Stirk’s latter chapters are his most provocative, delving into the issues of what obligations civilians owe to occupation forces, the nature of justice under military occupation, and the legitimacy of regime change. Throughout, Stirk engages with normative conceptions of what outcomes are desirable rather than merely exploring the practical consequences of different approaches. Nonetheless, he avoids any glassy-eyed idealism, suggesting that while justice under occupation is always the occupiers’ justice it is nonetheless sometimes the only alternative to no justice at all, and that in cases where local government has been wholly undermined, the imposed constitutionalism inherent in regime transformation may be the only means of bringing the occupation to an end. He is, throughout, sensitive to the distinction between the rhetoric of occupiers and the reality of life under occupation.
Each chapter is, to a great degree, made up of a long series of examples and sample cases pulled from the occupations of the last two centuries and including the recent U.S. occupation of Iraq. This breadth creates the potential for some insightful comparisons and strongly emphasizes the complexity of the concept as it has been understood by various political and military leaders. Unfortunately, it also occasionally threatens to overwhelm the reader. Stirk does not provide a framework or system of categorization for the various theories and behaviors he describes, and this makes it difficult to see how one example speaks to another. The lack of structure is particularly problematic in the chapters on the forms of military government and the role of civilian governors. A breakdown of several basic archetypes of military government, for example, would have provided a useful point of reference for understanding the many cases Stirk describes.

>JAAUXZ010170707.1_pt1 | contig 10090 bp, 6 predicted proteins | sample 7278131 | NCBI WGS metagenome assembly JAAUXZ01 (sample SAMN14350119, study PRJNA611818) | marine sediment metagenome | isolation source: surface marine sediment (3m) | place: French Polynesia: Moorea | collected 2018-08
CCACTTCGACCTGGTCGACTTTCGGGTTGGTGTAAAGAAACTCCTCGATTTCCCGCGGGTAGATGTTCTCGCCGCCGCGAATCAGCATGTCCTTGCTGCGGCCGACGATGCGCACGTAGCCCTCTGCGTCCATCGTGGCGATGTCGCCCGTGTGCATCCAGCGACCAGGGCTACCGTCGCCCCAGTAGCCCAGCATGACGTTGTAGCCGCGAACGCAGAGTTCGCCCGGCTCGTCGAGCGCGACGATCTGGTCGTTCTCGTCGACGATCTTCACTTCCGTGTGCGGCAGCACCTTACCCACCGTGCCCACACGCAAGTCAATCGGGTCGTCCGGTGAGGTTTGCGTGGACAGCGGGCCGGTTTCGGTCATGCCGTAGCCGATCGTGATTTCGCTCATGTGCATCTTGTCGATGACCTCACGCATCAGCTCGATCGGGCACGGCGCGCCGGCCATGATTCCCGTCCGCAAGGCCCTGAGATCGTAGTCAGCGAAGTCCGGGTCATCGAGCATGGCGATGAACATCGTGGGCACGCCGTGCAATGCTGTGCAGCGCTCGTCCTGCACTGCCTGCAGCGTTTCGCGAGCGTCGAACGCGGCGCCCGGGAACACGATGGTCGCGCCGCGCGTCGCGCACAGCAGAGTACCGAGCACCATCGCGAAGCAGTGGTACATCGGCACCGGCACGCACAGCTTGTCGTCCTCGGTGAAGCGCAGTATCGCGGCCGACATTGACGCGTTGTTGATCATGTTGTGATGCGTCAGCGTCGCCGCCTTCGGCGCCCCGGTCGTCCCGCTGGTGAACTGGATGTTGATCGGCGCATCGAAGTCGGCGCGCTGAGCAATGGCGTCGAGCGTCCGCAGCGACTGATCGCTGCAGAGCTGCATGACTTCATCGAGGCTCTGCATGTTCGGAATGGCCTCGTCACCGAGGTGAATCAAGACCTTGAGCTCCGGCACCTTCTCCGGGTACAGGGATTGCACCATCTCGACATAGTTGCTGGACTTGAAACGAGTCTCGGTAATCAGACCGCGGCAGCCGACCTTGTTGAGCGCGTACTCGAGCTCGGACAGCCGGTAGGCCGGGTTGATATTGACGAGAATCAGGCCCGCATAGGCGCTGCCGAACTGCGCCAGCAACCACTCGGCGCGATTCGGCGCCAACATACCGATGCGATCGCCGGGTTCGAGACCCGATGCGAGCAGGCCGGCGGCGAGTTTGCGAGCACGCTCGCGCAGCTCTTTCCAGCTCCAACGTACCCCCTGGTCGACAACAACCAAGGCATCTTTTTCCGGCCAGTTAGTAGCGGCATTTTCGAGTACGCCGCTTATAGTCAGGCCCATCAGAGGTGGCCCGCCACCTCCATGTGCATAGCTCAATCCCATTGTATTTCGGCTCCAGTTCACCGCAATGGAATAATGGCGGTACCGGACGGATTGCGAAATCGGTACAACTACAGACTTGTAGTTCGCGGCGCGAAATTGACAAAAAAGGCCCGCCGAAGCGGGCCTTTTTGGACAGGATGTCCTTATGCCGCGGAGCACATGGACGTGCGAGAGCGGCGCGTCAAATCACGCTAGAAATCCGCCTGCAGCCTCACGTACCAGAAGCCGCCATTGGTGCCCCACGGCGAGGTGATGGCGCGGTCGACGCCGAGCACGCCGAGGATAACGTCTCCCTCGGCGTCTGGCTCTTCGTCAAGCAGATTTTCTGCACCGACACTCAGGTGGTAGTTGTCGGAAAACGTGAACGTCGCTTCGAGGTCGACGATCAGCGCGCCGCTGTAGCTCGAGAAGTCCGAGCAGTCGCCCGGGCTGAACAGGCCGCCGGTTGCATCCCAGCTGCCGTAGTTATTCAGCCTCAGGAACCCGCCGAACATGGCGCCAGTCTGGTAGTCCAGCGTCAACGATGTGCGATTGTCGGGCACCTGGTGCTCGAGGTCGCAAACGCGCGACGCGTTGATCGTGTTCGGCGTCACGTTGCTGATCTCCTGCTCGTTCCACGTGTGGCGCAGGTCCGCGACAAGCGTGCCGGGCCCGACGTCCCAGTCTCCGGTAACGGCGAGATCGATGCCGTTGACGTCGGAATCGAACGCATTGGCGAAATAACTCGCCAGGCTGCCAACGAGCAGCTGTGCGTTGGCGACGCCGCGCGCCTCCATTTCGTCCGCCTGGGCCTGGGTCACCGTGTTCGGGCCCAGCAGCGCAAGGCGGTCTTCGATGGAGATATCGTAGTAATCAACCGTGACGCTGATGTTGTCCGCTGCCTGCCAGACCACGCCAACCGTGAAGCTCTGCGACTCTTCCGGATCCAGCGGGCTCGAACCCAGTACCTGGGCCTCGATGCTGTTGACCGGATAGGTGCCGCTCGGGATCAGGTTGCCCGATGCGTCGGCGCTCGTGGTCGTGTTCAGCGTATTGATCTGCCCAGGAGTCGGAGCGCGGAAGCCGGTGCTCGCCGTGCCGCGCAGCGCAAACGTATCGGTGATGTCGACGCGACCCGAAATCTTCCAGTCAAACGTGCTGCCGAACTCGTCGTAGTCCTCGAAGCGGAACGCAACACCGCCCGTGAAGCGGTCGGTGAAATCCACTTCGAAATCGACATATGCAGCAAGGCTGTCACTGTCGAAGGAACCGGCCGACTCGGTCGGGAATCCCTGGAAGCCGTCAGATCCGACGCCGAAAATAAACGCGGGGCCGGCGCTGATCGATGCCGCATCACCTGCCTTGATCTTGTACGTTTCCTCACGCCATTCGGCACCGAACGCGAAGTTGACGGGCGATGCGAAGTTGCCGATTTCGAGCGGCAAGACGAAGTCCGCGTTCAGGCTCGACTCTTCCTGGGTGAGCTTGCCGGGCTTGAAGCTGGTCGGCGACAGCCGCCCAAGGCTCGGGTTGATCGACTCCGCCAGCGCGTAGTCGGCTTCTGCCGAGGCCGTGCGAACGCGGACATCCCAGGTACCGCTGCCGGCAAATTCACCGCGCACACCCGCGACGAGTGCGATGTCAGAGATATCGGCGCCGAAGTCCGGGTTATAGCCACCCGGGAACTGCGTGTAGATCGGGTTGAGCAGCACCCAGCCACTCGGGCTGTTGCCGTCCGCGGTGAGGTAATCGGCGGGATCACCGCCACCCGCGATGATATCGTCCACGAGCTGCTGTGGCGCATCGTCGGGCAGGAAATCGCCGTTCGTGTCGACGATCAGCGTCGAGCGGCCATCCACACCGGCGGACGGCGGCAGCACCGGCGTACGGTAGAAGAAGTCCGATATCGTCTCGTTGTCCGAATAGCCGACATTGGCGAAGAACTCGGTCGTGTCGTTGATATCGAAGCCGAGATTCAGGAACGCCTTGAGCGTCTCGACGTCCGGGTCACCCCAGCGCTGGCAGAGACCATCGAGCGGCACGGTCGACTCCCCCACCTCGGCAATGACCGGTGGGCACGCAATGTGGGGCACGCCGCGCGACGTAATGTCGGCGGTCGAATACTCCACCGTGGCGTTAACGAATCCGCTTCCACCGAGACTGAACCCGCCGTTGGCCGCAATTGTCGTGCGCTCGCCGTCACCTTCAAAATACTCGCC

The early chapters of The Politics of Military Occupation should be read by anyone writing on occupation or military government. Whether one chooses to adopt Stirk’s definition or not, his emphasis on the need for a precise understanding of the concept and his efforts to develop one are salutary. The book as a whole will be particularly valuable to those seeking a broader understanding of the governmental, diplomatic, and moral challenges raised by military occupation. It is clear from Stirk’s writing that, almost without exception, the forces of occupation have been unprepared for the number and nature of problems they faced. The middle and latter chapters will be less useful for scholars looking for a description of developments over time in occupation law and government or hoping to compare specific instances of military occupation. Stirk’s book is neither organized nor, it seems, intended for that kind of study.
Nonetheless, The Politics of Military Occupation remains a useful addition to the relatively small collection of titles that offer focused historical analysis of an important, and increasingly relevant, aspect of military history.
If there is additional discussion of this review, you may access it through the network, at: https://networks.h-net.org/h-war.
Aaron Sullivan. Review of Stirk, Peter M. R., The Politics of Military Occupation.
H-War, H-Net Reviews.